In a move certain to fuel the debate over Obama’s qualifications for the presidency, the group “Americans for Freedom of Information” has Released copies of President Obama’s college transcripts from Occidental College … Released today, the transcript school indicates that Obama, under the name Barry Soetoro, received financial aid as a foreign student from Indonesia as an undergraduate. The transcript was released by Occidental College in compliance with a court order in a suit brought by the group in the Superior Court of California. The transcript shows that Obama (Soetoro) applied for financial aid and was awarded a fellowship for foreign students from the Fulbright Foundation Scholarship program. To qualify, for the scholarship, a student must claim foreign citizenship.
This document would seem to provide the smoking gun that many of Obama’s detractors have been seeking. Along with the evidence that he was first born in Kenya and there is no record of him ever applying for US citizenship, this is looking pretty grim. The news has created a firestorm at the White House as the release casts increasing doubt about Obama’s legitimacy and qualification to serve as President article titled, “Obama Eligibility Questioned,” leading some to speculate that the story may overshadow economic issues on Obama’s first official visit to the U.K. In a related matter, under growing pressure from several groups, Justice Antonin Scalia announced that the Supreme Court agreed on Tuesday to hear arguments concerning Obama’s legal eligibility to serve as President in a case brought by Leo Donofrio of New Jersey . This lawsuit claims Obama’s dual citizenship disqualified him from serving as president.. Donofrio’s case is just one of 18 suits brought by citizens demanding proof of Obama’s citizenship or qualification to serve as president.
Gary Kreep of the United States Justice Foundation has released the results of their investigation of Obama’s campaign spending. This study estimates that Obama has spent upwards of $950,000 in campaign funds in the past year with eleven law firms in 12 states for legal resources to block disclosure of any of his personal records. Mr. Kreep indicated that the investigation is still ongoing but that the final report will be provided to the U.S. Attorney general, Eric Holder. Mr. Holder has refused to comment on the matter…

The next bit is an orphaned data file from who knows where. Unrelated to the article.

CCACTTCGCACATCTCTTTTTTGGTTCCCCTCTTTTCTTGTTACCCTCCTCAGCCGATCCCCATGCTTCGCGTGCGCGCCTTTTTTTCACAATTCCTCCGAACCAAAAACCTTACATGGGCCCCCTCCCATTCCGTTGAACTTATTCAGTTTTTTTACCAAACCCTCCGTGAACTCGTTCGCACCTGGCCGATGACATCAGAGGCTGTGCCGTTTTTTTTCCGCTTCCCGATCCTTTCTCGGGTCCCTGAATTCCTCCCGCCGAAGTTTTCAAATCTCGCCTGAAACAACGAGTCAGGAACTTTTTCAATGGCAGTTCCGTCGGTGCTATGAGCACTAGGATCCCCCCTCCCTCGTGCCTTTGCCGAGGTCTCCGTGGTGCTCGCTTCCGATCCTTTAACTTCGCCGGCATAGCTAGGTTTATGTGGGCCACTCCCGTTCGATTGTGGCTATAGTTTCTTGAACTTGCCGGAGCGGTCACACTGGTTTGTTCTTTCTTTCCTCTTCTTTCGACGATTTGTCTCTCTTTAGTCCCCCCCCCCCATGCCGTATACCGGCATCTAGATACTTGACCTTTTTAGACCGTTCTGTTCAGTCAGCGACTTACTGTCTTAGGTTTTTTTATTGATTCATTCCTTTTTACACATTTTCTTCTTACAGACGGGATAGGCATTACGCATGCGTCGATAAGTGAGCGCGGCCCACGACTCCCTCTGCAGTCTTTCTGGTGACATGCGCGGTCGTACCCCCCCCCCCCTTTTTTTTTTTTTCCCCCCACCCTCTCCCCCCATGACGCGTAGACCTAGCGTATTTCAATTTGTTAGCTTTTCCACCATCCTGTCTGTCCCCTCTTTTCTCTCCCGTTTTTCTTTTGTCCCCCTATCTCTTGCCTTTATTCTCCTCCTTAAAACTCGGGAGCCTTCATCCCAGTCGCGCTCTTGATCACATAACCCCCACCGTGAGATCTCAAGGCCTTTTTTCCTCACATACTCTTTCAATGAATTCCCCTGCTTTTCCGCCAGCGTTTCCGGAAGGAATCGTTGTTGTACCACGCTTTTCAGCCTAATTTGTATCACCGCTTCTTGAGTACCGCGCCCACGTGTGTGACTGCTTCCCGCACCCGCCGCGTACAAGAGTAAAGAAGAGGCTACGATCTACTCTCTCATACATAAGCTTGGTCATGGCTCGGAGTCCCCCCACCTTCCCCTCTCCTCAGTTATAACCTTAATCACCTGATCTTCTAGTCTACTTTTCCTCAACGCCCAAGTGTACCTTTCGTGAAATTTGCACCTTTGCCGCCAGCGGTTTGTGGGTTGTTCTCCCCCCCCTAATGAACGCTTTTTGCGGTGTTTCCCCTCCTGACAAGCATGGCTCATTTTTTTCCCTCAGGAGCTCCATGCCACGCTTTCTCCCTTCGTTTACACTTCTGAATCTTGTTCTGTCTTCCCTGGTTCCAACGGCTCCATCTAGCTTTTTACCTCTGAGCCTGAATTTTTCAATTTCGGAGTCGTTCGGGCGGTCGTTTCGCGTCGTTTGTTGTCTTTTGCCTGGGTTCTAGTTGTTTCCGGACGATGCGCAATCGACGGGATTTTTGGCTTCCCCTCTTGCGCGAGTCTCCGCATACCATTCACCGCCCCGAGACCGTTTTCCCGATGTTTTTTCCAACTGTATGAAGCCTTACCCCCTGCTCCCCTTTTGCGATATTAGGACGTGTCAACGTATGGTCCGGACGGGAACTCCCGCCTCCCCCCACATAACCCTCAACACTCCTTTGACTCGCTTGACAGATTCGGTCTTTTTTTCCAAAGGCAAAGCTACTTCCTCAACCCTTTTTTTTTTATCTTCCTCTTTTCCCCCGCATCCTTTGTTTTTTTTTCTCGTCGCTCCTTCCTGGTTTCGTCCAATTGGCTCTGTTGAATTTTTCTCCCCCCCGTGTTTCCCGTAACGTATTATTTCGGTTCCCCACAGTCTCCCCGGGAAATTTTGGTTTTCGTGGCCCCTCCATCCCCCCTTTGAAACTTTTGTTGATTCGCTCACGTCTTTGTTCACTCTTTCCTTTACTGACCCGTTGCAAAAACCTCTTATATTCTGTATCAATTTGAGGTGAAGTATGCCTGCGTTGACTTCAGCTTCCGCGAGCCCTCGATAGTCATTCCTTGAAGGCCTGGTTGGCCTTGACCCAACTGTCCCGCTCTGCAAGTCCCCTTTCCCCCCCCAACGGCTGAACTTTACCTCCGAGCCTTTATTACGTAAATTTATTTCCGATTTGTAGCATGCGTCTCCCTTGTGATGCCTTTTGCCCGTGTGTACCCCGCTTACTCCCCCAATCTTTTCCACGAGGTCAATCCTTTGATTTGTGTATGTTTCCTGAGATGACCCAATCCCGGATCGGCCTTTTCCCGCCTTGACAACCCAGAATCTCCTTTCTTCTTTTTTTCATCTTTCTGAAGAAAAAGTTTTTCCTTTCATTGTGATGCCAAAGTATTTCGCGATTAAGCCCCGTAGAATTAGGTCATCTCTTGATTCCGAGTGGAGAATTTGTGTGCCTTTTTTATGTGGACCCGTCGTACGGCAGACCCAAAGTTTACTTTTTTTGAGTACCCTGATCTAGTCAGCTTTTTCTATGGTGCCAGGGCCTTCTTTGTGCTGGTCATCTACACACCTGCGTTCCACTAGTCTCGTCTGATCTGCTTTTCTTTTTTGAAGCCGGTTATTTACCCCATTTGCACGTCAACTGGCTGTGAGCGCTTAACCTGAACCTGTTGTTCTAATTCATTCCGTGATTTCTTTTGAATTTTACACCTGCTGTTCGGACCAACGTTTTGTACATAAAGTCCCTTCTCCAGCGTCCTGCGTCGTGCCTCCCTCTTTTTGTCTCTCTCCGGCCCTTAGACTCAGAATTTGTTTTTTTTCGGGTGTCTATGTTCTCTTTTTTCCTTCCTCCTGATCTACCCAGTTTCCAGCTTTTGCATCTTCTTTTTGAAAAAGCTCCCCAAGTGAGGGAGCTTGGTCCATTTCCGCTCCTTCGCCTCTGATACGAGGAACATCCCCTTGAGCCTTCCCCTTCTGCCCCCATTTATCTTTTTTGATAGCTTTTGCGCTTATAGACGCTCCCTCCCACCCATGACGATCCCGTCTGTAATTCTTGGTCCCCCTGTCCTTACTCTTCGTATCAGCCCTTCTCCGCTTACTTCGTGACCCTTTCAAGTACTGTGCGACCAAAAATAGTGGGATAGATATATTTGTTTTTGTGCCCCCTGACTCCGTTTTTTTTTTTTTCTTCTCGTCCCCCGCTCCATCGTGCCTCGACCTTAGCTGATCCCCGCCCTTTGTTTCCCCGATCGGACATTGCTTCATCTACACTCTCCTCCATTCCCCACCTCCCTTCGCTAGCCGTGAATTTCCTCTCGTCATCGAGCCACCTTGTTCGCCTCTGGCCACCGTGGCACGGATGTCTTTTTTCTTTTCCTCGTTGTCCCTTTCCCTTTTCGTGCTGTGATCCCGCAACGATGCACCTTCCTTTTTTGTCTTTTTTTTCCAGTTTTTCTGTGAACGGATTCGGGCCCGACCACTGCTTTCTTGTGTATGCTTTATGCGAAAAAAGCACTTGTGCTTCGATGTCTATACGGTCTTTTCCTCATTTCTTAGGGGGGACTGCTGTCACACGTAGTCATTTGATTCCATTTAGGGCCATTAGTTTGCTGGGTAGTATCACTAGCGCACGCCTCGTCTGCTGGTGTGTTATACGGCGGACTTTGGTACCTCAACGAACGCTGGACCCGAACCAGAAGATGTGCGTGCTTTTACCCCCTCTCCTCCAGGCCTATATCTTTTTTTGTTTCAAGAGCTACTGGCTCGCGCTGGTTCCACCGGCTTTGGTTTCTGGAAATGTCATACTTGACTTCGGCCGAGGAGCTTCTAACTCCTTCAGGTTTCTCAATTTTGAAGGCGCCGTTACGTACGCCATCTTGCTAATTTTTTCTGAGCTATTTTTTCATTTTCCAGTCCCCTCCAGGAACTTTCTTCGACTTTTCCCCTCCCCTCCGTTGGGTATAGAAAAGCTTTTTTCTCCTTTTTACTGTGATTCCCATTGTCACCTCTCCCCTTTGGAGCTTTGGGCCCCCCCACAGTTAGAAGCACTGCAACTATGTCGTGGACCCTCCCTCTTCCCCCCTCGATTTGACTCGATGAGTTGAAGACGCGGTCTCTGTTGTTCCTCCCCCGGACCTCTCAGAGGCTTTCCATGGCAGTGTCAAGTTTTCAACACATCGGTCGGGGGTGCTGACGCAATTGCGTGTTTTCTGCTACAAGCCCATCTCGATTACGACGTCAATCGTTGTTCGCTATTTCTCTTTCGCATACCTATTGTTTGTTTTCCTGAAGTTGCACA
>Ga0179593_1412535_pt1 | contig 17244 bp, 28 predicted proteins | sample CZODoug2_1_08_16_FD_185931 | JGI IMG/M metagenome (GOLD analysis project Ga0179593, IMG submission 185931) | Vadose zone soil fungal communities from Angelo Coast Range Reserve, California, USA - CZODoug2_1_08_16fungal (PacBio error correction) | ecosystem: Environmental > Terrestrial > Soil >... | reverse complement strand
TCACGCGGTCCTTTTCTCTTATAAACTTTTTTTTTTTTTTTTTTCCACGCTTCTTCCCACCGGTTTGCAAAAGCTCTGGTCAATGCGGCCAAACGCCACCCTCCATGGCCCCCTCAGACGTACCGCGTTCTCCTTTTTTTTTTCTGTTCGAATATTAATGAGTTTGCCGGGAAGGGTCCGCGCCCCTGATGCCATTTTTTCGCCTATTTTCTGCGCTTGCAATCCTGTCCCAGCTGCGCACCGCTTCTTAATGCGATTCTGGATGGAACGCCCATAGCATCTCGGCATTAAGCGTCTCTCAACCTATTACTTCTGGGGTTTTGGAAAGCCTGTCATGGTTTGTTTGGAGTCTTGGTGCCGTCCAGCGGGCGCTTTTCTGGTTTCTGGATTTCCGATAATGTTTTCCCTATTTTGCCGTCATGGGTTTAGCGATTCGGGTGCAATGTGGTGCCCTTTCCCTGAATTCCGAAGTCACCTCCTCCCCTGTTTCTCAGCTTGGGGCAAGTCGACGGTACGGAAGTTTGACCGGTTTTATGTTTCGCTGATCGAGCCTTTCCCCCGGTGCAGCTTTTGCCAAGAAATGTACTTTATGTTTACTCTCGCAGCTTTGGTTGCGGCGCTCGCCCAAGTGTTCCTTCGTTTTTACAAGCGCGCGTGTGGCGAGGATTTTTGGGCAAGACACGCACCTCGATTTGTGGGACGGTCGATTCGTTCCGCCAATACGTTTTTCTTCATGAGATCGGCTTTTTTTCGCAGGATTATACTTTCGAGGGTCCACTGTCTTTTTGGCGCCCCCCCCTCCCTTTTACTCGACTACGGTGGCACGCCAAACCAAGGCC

LET OTHER FOLKS KNOW THIS NEWS, THE MEDIA WON’T!
Subject: RE: Issue of Passport?
While I’ve little interest in getting in the middle of the Obama birth issue, Paul Hollrah over at FSM did so yesterday and believes the issue can be resolved by Obama answering one simple question: What passport did he use when he was shuttling between New York, Jakarta, and Karachi?
So how did a young man who arrived in New York in early June 1981, without the price of a hotel room in his pocket, suddenly come up with the price of a round-the-world trip just a month later?
And once he was on a plane, shuttling between New York, Jakarta, and Karachi, what passport was he offering when he passed through Customs and Immigration?
The American people not only deserve to have answers to these questions, they must have answers. It makes the debate over Obama’s citizenship a rather short and simple one.
Q: Did he travel to Pakistan in 1981, at age 20?
A : Yes, by his own admission.
Q: What passport did he travel under?
A: There are only three possibilities.
1) He traveled with a U.S. … Passport,
2) He traveled with a British passport, or
3) He traveled with an Indonesia passport.
Q: Is it possible that Obama traveled with a U.S. Passport in 1981?
A: No. It is not possible. Pakistan was on the U.S. .. State Department’s “no travel” list in 1981.
Conclusion: When Obama went to Pakistan in 1981 he was traveling either with a British passport or an Indonesian passport.
If he were traveling with a British passport that would provide proof that he was born in Kenya on August 4, 1961, not in Hawaii as he claims.. And if he were traveling with an Indonesian passport that would tend to prove that he relinquished whatever previous citizenship he held, British or American, prior to being adopted by his Indonesian step-father in 1967.
Whatever the truth of the matter, the American people need to know how he managed to become a “natural born” American citizen between 1981 and 2008.
Given the destructive nature of his plans for America, as illustrated by his speech before Congress and the disastrous spending plan he has presented to Congress, the sooner we learn the truth of all this, the better.
If you Don’t care that Your President is not a natural born Citizen and in Violation of the Constitution, then Delete this, and then lower your American Flag to half-staff, because the U.S. Constitution is already on life-support, and won’t survive much longer.